The Epic Battle! Organizing vs. Minimalism

The trouble with organizing a thing is that pretty soon folks get to paying more attention to the organization than to what they’re organized for. – Laura Ingalls Wilder

There’s a reason why this blog is about “Changing the way we think and view the world through minimalism” instead of “Changing the way we think and view the world through organizing.”

It’s because organizing and minimalism are two distinct entities.

The former involves shuffling around everything you own to make it appear neater, allow ease of reference when finding things (i.e., categorizing), and to make your stuff fit whatever alloted space, closet, or drawer you have for it. Think The Container Store. Its aesthetic appeal of beautiful and simple storage containers to contain literally every facet of your life does it get to the root of the problem (if you even think of your mess/clutter as a problem)? Hardly.

By organizing, this act alone does not rid yourself of excess things, things which you no longer need, use, remember you even have, love, or like.

Organizing would cease to exist (along with the bountiful professional organizers out there) if you didn’t have anything in the first place!

This is where minimalism steps in, with dark sunglasses on a straight face while dramatic background music plays. He’s here and he doesn’t mess around.

I’ve always enjoyed organizing, ever since I was young. I remember as an only child (until my little brother came along when I was 15) playing by myself many days where I would arrange and rearrange all my objects, supplies, toys, and things. Yeah, it was probably because I was bored to tears (one could only watch so many episodes of Power Rangers and The Three Stooges before going a little ninja and nutty). But it was also because I enjoyed a neat space and desk.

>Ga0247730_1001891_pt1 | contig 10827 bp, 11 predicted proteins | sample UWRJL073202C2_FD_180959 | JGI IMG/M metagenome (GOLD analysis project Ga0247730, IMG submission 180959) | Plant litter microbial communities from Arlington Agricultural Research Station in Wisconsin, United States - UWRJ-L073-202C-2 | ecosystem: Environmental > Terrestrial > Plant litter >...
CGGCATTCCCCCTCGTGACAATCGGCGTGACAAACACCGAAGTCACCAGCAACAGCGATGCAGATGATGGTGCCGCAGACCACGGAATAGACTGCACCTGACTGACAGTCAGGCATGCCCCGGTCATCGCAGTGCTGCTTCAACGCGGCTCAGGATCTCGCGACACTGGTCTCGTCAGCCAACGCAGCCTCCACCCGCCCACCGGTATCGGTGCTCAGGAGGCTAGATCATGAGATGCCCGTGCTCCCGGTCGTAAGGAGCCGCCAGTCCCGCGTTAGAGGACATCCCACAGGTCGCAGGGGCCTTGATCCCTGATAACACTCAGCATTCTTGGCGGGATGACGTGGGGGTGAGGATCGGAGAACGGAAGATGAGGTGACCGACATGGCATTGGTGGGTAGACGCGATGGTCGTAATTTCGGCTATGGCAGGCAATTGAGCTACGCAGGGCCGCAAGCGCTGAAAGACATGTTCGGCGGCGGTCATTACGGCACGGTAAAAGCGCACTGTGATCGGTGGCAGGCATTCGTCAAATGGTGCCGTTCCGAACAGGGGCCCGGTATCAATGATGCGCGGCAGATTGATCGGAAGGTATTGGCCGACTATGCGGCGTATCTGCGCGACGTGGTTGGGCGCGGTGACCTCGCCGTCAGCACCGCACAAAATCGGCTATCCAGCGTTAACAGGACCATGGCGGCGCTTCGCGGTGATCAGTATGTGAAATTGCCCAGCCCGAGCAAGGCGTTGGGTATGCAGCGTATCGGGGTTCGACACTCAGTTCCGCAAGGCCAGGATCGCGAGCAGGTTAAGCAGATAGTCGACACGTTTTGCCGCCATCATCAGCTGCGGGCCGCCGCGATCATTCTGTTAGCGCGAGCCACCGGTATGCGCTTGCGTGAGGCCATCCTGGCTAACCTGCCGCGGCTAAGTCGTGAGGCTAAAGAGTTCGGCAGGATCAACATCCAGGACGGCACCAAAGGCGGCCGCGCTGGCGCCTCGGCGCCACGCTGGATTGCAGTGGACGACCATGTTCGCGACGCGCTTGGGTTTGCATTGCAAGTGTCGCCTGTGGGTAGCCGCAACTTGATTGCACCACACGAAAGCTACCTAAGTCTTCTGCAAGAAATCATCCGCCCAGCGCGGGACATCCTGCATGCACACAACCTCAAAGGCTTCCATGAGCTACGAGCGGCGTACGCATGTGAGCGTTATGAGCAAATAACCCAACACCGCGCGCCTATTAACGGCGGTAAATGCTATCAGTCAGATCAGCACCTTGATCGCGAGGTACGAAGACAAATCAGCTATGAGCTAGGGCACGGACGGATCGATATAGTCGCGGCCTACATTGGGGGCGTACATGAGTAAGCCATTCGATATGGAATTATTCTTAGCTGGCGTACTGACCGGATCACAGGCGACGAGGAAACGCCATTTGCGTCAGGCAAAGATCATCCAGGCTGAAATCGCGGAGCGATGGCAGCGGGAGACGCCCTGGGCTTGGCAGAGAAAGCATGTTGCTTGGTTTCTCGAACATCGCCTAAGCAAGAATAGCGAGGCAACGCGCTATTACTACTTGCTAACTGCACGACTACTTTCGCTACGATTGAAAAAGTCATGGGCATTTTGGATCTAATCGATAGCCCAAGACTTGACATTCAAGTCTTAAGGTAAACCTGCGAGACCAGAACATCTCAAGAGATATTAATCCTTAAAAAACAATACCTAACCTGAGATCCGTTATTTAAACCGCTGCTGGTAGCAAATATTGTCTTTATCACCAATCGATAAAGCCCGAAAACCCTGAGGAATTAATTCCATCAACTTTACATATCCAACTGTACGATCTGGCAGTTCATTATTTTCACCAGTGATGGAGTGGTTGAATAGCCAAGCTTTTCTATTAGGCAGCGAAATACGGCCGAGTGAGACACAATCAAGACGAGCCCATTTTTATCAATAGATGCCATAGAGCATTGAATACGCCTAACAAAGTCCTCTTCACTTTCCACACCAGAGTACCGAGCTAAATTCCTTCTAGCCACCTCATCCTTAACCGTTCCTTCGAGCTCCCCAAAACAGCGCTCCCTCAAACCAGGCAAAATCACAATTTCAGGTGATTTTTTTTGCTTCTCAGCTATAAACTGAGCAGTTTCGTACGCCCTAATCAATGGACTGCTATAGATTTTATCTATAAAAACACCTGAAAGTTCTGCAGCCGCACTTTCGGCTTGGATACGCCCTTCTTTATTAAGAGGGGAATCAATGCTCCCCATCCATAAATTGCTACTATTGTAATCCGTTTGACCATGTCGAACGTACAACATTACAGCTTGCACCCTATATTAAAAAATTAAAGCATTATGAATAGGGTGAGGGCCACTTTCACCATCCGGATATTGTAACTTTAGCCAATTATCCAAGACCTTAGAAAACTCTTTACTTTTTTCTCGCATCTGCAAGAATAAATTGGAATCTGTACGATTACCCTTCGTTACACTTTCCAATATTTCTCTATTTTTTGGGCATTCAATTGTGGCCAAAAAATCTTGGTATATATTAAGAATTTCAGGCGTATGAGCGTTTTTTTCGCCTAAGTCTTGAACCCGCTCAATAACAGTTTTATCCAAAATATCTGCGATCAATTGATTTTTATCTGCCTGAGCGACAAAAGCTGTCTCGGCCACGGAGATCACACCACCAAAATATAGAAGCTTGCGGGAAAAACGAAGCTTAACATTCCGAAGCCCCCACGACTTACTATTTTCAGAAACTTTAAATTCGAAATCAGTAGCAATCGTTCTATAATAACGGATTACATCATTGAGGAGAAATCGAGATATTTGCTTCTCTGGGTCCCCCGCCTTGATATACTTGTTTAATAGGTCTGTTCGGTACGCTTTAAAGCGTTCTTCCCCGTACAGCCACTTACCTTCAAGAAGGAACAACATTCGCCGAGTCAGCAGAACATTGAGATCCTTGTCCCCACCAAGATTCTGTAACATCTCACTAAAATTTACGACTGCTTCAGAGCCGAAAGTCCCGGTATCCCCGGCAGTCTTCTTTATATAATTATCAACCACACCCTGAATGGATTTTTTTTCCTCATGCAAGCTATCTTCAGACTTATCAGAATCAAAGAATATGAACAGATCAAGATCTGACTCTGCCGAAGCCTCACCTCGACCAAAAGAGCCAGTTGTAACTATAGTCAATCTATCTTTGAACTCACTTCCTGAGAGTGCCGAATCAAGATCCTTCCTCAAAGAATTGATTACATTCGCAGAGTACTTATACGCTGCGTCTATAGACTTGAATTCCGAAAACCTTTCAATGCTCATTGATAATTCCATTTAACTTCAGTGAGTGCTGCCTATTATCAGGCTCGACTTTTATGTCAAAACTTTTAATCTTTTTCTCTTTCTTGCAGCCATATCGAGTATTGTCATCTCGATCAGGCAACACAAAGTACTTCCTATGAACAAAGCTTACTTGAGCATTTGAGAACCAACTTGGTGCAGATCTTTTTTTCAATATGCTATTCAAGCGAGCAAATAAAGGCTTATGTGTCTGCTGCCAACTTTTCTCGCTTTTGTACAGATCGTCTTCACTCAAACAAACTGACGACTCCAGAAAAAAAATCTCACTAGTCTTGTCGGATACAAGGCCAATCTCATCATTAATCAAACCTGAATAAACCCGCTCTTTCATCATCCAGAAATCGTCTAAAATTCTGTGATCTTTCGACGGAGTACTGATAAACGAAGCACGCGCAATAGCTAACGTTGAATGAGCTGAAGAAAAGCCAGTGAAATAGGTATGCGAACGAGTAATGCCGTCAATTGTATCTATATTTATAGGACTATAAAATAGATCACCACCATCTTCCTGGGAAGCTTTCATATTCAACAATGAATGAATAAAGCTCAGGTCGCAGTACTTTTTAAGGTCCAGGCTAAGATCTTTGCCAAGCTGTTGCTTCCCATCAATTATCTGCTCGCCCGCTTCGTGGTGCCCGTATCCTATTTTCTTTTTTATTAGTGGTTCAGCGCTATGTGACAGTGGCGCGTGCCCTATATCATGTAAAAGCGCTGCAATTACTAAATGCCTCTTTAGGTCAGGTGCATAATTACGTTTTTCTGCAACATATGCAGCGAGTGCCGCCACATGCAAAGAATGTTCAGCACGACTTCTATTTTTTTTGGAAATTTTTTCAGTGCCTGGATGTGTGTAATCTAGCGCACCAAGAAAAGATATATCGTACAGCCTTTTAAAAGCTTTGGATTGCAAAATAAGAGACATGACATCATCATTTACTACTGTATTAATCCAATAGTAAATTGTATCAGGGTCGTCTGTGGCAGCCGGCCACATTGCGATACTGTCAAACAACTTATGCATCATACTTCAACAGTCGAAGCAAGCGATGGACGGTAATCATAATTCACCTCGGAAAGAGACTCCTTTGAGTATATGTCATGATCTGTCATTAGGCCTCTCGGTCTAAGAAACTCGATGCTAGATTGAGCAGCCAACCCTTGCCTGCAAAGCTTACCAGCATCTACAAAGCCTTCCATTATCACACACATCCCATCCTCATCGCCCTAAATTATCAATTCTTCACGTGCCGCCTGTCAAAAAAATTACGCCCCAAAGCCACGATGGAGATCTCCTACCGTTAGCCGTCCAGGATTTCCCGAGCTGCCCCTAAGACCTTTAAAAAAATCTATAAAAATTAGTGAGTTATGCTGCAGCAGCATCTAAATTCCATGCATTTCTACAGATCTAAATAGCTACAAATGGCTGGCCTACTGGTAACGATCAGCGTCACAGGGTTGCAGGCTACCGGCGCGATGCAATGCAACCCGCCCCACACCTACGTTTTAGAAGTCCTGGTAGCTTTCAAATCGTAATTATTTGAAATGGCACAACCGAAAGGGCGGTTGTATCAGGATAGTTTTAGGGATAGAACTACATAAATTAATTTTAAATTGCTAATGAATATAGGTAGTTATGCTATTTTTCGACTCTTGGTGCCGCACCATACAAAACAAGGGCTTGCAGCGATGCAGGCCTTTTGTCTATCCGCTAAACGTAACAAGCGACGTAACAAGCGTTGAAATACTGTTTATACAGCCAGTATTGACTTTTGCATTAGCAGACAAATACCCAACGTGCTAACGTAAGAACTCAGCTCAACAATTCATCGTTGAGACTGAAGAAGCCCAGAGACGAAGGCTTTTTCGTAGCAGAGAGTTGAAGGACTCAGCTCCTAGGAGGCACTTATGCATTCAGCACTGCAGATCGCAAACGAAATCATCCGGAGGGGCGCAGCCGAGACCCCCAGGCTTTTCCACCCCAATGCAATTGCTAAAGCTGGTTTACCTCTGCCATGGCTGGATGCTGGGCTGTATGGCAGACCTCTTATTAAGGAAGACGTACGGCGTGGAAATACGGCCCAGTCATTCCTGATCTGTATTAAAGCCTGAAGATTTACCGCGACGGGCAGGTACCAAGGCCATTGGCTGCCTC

I didn’t know back then that I wouldn’t ever use my broken clock ever again (it was broken, after all, by my karate kid moves) so I just kept it and organized around it. But now? Whole different story.

Organizing Can Cease To Exist

That’s why I choose the minimalist way. Being minimalist is simply more efficient than having to organize a bursting closet filled with clothes I didn’t even know I owned, purses or tote bags that I couldn’t ever find what I needed, and cars packed to the max like I lived in them.

When you minimize your stuff by clearing out the non-essentials, you free yourself of the time it would take you to organize everything. It just works out that way. Pretty spectacular! I’m down with that.

So why isn’t everyone a minimalist then?

Because it’s freakin’ hard. It’s not easy to say no to our over-active consumerist selves. It’s much easier to give in and buy whatever we think will make us happy or fill an emptiness we feel deep within ourselves. As a result, we have too much stuff and then only realize we’re still unhappy and still have that unsettling feeling of emptiness. Now you have all this crap (literally) to deal with and it may get kind of difficult to get out of a funk when you’re drowning in all of your junk. Get rid of your junk. Free yourself. Do it now.